On a misty Friday morning, Eric Owen and Brooke Watkins of the Haystack Rock Awareness Program scanned the beach in search of dead birds.
For the most part it’s a quiet, slow endeavor, marked by long gazes into driftwood piles and debris. But when they found a northern fulmar — a common seabird — they began to identify feet, measure wingspans and take photos.
This monthly ritual is a part of the COASST survey, a program that relies on data taken by volunteers to study large-scale patterns in seabird populations on the West Coast. The Haystack Rock Awareness Program conducts similar surveys for sea stars and marine debris throughout the year.
Surveys like these play a small part in a growing trend in the science community to use citizen scientists as a way to gather massive amounts of data. Over the weekend, marine scientists and conservationists came to Cannon Beach for an annual Coast Conference, a regionwide event to discuss coastal science and stewardship.
Whether the presentation was about ocean debris, marine mammals, seabirds or ocean jellies, many relied on the data collection work of volunteers throughout the state. A database for citizen science programs called Citsci.org, which recorded only a few dozen groups 10 years ago, now has more than 500 groups registered across the country, with new ones registering every day.
Owen, the citizen science coordinator for Haystack Rock Awareness Program, said it’s invaluable to feel like being “a part of a bigger picture.”
“This work needs to be done, but there’s just not enough capacity,” he said. “If we weren’t here? It wouldn’t happen. This data wouldn’t be taken.”
Citizen science is nothing new. The Audubon Society’s Christmas Day Bird Count has existed for almost 120 years, and for centuries natural observations have been recorded in resources like farmers almanacs.
Julia Parrish, a seabird ecologist with the University of Washington and founder of the COASST survey, gives presentations about citizen science around the country and has seen it spike in popularity, particularly in the last decade. Parrish started the group nearly 20 years ago while studying a colony of common murres on Tatoosh Island off the Washington coast.
She wanted to know if the reproduction and die-off patterns she was seeing were applicable to the entire species. But in order to know she would need data collected on more than one beach at a time.
“When you do that kind of research, you get a lot of information about one colony,” Parrish said. “But it’s hard to understand whether that one place is indicative of the whole range of the population, or if we are just seeing something that’s going on right there.”
When Parrish launched a pilot citizen science project near Ocean Shores, Washington, she never thought she would get enough volunteers willing to do the work. Now, there are more than 1,000 active in the program.
“It’s hard to imagine more than 50 people at one time wanting to go sample dead birds on a beach,” she laughed. “But I was wrong, which is great.”
Part of the rise has to do with technology, she said. Apps that help identify species and allow unprecedented access to information have driven interest up and removed barriers that would have otherwise made it harder to collect data without formal training. Another is the science community slowly coming around to accept citizen science.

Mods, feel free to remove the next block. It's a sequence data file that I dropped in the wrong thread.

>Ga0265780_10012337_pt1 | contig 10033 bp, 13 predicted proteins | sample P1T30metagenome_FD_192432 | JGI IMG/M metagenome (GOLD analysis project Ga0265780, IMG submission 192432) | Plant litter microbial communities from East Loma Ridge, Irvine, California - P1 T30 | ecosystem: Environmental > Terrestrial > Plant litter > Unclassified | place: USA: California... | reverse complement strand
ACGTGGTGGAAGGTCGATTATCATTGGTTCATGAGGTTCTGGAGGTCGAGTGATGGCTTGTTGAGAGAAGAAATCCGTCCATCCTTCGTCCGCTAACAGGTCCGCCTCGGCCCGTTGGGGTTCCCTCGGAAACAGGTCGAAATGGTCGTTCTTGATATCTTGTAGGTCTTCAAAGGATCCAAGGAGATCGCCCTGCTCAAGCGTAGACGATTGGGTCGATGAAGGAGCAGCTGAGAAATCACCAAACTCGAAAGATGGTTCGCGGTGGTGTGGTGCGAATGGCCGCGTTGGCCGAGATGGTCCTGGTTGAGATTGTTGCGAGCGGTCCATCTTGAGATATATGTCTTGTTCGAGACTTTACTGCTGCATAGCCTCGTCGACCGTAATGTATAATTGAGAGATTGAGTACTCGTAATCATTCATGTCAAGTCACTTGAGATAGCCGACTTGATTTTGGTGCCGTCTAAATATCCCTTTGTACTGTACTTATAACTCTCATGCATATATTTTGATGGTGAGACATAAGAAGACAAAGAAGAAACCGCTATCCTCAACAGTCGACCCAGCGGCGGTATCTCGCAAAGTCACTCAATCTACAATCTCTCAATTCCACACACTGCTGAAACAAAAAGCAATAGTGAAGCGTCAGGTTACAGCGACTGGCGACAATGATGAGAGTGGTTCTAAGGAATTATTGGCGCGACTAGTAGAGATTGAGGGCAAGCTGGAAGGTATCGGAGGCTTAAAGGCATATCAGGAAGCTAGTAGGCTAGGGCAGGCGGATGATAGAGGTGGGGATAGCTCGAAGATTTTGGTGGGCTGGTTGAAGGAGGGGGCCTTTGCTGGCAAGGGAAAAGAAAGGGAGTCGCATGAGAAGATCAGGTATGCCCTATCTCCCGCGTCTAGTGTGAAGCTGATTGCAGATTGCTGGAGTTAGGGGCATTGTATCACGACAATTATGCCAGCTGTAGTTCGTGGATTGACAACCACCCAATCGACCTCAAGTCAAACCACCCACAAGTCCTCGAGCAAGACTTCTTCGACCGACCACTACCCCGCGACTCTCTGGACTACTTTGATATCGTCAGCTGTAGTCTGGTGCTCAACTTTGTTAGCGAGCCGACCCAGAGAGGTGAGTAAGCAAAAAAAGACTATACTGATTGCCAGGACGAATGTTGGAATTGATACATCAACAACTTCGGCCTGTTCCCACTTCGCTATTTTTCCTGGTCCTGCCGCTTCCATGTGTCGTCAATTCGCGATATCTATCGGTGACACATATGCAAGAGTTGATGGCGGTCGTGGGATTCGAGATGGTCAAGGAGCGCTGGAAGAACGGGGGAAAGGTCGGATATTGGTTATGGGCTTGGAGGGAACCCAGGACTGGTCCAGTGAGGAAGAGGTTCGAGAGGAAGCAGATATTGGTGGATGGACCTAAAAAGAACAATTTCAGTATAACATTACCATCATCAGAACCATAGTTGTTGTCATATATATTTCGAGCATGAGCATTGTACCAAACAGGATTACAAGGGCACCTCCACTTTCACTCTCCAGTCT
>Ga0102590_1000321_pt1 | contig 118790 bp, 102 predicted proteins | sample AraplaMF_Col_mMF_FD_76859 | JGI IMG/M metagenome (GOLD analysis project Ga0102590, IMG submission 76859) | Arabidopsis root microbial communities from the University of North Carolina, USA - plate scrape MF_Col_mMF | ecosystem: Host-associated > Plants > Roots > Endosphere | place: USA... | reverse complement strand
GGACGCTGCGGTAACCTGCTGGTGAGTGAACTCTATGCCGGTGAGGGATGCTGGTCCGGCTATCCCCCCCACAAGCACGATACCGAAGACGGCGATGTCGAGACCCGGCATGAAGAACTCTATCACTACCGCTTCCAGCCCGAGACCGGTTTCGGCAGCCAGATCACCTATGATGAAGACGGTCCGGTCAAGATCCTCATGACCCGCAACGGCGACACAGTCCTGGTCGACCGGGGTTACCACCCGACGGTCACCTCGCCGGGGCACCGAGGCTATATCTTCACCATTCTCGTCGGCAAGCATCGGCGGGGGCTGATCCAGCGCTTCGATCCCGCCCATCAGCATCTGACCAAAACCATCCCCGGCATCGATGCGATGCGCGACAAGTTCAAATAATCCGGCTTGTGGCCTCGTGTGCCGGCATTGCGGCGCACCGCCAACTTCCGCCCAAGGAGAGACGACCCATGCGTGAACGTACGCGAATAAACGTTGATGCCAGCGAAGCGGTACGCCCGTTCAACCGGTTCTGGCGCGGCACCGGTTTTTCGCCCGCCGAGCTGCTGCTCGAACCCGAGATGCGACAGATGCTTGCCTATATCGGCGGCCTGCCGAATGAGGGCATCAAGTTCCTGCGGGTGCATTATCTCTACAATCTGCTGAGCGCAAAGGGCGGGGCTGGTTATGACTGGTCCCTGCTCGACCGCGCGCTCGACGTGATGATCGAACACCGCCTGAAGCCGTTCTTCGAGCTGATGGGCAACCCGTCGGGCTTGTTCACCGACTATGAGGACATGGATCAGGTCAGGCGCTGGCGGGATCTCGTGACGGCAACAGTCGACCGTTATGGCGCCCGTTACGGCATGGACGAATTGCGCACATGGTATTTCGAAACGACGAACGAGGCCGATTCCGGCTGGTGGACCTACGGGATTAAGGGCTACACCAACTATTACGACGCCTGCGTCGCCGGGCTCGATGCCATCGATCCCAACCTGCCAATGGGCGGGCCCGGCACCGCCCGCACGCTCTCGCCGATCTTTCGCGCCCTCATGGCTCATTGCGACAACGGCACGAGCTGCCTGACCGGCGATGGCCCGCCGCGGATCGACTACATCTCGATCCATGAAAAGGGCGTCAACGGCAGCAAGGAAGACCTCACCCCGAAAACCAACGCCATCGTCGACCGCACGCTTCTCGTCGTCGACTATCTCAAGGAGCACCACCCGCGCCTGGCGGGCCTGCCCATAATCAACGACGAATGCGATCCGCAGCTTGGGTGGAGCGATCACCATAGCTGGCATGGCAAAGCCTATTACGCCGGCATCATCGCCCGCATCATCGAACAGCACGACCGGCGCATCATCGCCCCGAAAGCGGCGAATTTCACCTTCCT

“I think there’s a lot of reticence in the science community to use citizen science. There’s some doubt the data collected is of the precision or accuracy that is needed to document phenomena,” Parrish said. “But as it grows, the more standardized it becomes. What we’re seeing right now is a lot of discussion in citizen science programs asking what they need to do to get to that level.”
But a larger part, she said, is a growing passion in locals to study and protect their own communities that otherwise would not have regular research conducted.
“Haystack Rock Awareness Program is a fabulous example of local people saying ‘Hey, this is our place. We want to collect the data, we want to know what’s going on,’” Parrish said.
While a general decline in federal funding for scientific research could play a factor in the science community’s acceptance of using volunteer-collected data, Parrish said, regardless of funding, there are some projects only citizen scientists can accomplish.
An example was identifying the correlation between massive seabird die-offs and “the Blob,” a large mass of relatively warm water in the Pacific Ocean that lasted through 2015. Millions of seabirds washed ashore from Alaska to California in seven mass extinction events since 2013 — a rate, Parrish said, that is 100 to 1,000 times more than normal, depending on the species.
“Now that we know that, we can dive into why the warm water was affecting them. What did it actually do to these birds?” she said. “We only know that because of the work the volunteers are doing, getting numbers on the carcasses.”
Citizen scientists also were the ones to alert researchers to early warning data about invasive species, like when European green crabs started showing up on the West Coast in 2016. There have been multiple times Parrish has been alerted to rare seabirds washing ashore that otherwise would have gone unnoticed.
“We don’t do that with mainstream science because we don’t have the money, the personnel to do it,” she said. “To me it’s a contract, like a marriage contract, between mainstream scientists and coastal citizenry to monitor coastal health.”
Back in Cannon Beach, Owen sees the benefit going both ways with his volunteers.
“It’s intrinsically valuable for our volunteers. What they are doing, these issues, directly affect them,” Owen said. “I think they are realizing how accessible it is.”